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I’m glad to see most consultants give themselves the freedom to work from home/the road (although why that number isn’t 100%, I can’t say). I was also pleasantly surprised to see such a large percent giving themselves shortened work weeks. If your solo consulting gig isn’t flexible, why have it, right!?

The sadder bits are below in the benefits around paid medical and dental care. Hopefully those numbers are suggesting that significant others/spouses are covering those on behalf of the consultants, and not that they’re skipping healthcare.

Non-Billable Work Activities

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For these answers, the “average number” column is the one we care about. Essentially, consultants are saying they spend roughly 11% of their non-billable hours, on average, creating content to help promote their work. Smaller percents are spent on the other activities (which make sense for solo consultants).

Productivity Tracking

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Almost half of consultants are formally time-tracking their activities, which is impressive. Another third use project-tracking software (Trello and Basecamp were both mentioned in our software/tools responses below). Yet another third don’t do any of that, which I think can work fine for solo consultants if they don’t feel overwhelmed by their client obligations.

The one I was surprised about was the last answer, where only 2 participants said they ran client satisfaction surveys. I’d have thought that to be a more popular and important metric, even for solo consultants.

Software & Tools

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Given the relatively light incomes of so many consultants, it was remarkable to see that most are spending thousands of dollars annually on paid tools and software.

In addition to asking about tool budget, I included a question about the most commonly used tools/software that people pay for. I’ve listed all the tools and software mentioned that had more than 3 people saying they used the paid version:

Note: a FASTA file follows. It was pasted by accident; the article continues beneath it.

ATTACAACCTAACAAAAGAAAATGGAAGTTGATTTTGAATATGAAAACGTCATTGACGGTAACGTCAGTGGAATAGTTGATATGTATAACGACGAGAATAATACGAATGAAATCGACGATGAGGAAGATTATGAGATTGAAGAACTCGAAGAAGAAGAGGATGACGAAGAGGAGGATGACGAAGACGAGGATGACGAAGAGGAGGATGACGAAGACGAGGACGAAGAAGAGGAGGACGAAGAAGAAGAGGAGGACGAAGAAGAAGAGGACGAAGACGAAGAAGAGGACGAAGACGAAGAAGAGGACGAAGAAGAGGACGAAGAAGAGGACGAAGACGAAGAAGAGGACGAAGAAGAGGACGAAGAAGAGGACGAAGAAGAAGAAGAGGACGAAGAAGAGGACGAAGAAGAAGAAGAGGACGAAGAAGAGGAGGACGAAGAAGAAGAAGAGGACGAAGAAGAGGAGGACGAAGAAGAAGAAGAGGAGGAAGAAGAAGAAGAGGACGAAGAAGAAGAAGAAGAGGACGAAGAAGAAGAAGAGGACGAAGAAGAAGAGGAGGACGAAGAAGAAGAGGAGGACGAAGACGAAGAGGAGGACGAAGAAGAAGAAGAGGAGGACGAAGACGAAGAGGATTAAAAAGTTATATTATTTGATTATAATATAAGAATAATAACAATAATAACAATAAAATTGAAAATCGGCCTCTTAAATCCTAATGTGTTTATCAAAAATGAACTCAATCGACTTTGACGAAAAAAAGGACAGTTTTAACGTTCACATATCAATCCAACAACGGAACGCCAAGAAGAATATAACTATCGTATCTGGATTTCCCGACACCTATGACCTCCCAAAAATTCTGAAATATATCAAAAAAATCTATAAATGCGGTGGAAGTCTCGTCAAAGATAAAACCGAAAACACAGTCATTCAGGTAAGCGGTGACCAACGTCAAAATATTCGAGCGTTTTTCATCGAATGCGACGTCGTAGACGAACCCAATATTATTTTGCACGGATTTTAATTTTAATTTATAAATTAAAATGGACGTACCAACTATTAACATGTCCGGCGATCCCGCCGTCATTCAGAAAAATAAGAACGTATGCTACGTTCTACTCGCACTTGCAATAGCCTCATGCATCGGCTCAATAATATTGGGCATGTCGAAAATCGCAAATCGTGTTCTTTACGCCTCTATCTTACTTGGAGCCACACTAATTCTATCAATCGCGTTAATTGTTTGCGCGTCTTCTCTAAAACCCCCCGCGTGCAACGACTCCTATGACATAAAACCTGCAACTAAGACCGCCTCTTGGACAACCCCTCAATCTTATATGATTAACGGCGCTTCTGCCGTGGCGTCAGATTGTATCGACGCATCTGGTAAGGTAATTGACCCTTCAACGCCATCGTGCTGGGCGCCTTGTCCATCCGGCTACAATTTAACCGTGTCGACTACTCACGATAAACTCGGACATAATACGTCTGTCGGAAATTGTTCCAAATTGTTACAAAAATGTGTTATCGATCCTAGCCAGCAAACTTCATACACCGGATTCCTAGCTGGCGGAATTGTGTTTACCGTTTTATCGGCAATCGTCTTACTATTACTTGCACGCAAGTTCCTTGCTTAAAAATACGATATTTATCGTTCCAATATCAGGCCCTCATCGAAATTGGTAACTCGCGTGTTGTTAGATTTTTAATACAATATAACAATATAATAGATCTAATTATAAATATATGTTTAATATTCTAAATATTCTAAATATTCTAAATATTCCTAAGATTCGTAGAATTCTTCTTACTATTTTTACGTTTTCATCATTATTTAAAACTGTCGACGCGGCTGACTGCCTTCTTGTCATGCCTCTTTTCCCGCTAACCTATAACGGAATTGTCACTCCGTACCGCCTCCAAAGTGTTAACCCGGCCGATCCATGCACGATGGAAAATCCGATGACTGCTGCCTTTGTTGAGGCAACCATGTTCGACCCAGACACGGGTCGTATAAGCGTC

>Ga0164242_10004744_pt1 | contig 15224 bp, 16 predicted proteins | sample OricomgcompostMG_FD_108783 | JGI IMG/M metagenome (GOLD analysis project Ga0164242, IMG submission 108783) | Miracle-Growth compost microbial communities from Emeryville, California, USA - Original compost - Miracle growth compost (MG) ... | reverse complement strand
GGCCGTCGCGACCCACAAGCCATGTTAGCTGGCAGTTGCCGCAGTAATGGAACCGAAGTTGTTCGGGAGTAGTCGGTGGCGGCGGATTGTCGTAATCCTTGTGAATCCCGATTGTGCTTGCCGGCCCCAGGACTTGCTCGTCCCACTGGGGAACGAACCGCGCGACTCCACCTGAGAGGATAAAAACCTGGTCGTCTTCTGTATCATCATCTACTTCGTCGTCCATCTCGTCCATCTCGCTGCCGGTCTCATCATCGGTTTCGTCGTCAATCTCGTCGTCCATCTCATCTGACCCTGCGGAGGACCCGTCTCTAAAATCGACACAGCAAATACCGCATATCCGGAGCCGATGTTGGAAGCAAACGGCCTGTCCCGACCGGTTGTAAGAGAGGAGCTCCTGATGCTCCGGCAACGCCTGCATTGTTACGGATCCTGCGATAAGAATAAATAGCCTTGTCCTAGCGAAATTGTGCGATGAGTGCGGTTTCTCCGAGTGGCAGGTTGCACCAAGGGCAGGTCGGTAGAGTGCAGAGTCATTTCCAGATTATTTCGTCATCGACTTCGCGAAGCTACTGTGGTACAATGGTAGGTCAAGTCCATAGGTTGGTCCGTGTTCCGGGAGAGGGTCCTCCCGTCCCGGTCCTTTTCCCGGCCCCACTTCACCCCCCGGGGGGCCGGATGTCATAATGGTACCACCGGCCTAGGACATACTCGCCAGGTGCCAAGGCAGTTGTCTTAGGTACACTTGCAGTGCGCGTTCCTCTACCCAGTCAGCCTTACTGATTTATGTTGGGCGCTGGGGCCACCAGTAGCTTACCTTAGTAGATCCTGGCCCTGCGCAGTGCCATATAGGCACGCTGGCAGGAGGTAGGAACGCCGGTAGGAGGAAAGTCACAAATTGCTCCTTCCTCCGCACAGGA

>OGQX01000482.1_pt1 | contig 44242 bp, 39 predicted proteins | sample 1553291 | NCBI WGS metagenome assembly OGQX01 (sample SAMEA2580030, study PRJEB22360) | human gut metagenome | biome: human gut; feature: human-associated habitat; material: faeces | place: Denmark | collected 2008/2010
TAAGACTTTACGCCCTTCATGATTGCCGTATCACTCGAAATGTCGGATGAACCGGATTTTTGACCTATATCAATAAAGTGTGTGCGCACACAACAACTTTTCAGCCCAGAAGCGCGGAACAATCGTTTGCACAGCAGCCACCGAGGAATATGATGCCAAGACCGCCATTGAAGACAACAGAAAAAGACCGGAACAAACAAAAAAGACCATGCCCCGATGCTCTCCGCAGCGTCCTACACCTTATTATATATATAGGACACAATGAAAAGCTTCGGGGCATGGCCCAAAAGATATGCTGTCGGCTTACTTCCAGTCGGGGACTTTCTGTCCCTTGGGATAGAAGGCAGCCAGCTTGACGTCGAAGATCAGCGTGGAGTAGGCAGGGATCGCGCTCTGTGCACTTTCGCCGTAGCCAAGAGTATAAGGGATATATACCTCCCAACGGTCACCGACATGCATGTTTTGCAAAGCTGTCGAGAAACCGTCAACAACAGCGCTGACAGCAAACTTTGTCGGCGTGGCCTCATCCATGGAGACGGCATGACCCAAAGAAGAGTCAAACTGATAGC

1. Adobe Creative Cloud Suite (15 responses)
  2. SEMRush (14 responses)
  3. Moz Pro (14 responses)
  4. Screaming Frog (12 responses)
  5. Ahrefs (8 responses)
  6. Majestic (6 responses)
  7. Google Drive (5 responses)
  8. Buzzsumo (5 responses)
  9. Hootsuite (4 responses)
  10. MS Office (4 responses)
  11. Buffer (3 responses)
  12. Hubspot (3 responses)
  13. Dropbox (3 responses)

Remember that Moz is probably over-represented in this dataset, while its direct competitors are likely undercounted (given that I’m Moz’s founder and most of the survey takers probably follow my social media accounts).

Number of Paying Clients & Growth

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The few folks who manage, by themselves, 76-100 active clients at a time was the only big outlier for me here. The rest of the distributions make sense.

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The 26% of folks saying 0 clients in 2014 is almost certainly from consultants who weren’t yet in business that year. The rest of these line up well, though it’s interesting to see that a handful of consultants who served in the 51-75 range in 2014 pulled that number back in 2015.

Pricing & Billing

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Most consultants, it would seem, use a variety of billing options (at least 2-3). The low number of folks who say they offer performance-based pricing fits with my experience, too. In my long-ago consulting days, we tried it a few times and had a couple successes and many false starts and regrettable jobs. I almost feel bad for the 3 consultants still trying to make it work.

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Average billing amounts aren’t too surprising, though I did expect to see a few consultants who served only 1-2 clients at very high rates in the data and didn’t (though it’s possible those folks were among those who skipped this question).

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I am a bit more intrigued by the quantity of folks offering no minimum terms. Client retention and contracts were, from my experience, a huge part of how successful, long-term consulting businesses were built, but apparently many folks today either don’t see it that way, or offer the flexibility to start without it.

Sources of New Clients

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Pretty remarkable to see how many folks attribute their client leads to referrals. The four top client referrers in order are “existing clients,” “personal/non-client/agency,” “past clients,” and “other agencies/consultants.” I think that fourth one is incredibly cool – it speaks to the openness and sharing of our industry, and the willingness people have to refer clients even to direct competitors.

I’ll admit that the surprising one here for me was on the relatively low standing of conferences & events. In my consulting career, that was a major referral source, but perhaps events are less strong sources now than in the past, or perhaps many of these consultants are attendees rather than speakers (I only ever landed one client as an attendee, the rest came through speaking at events).

Proposals & Close Rates

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I crunched the 41 responses and came up with an average of 31.9%. The answers were somewhat bifurcated, with many responses of “0” (9 in fact) and several in the 75-100 range (7 of these).

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For conversion rate, our average was higher – 58%. It was bizarre to see two scores of “0” and three of “100…” Hopefully those at the top of the scale will be a bit more aggressive and those at the bottom will have better luck in 2016.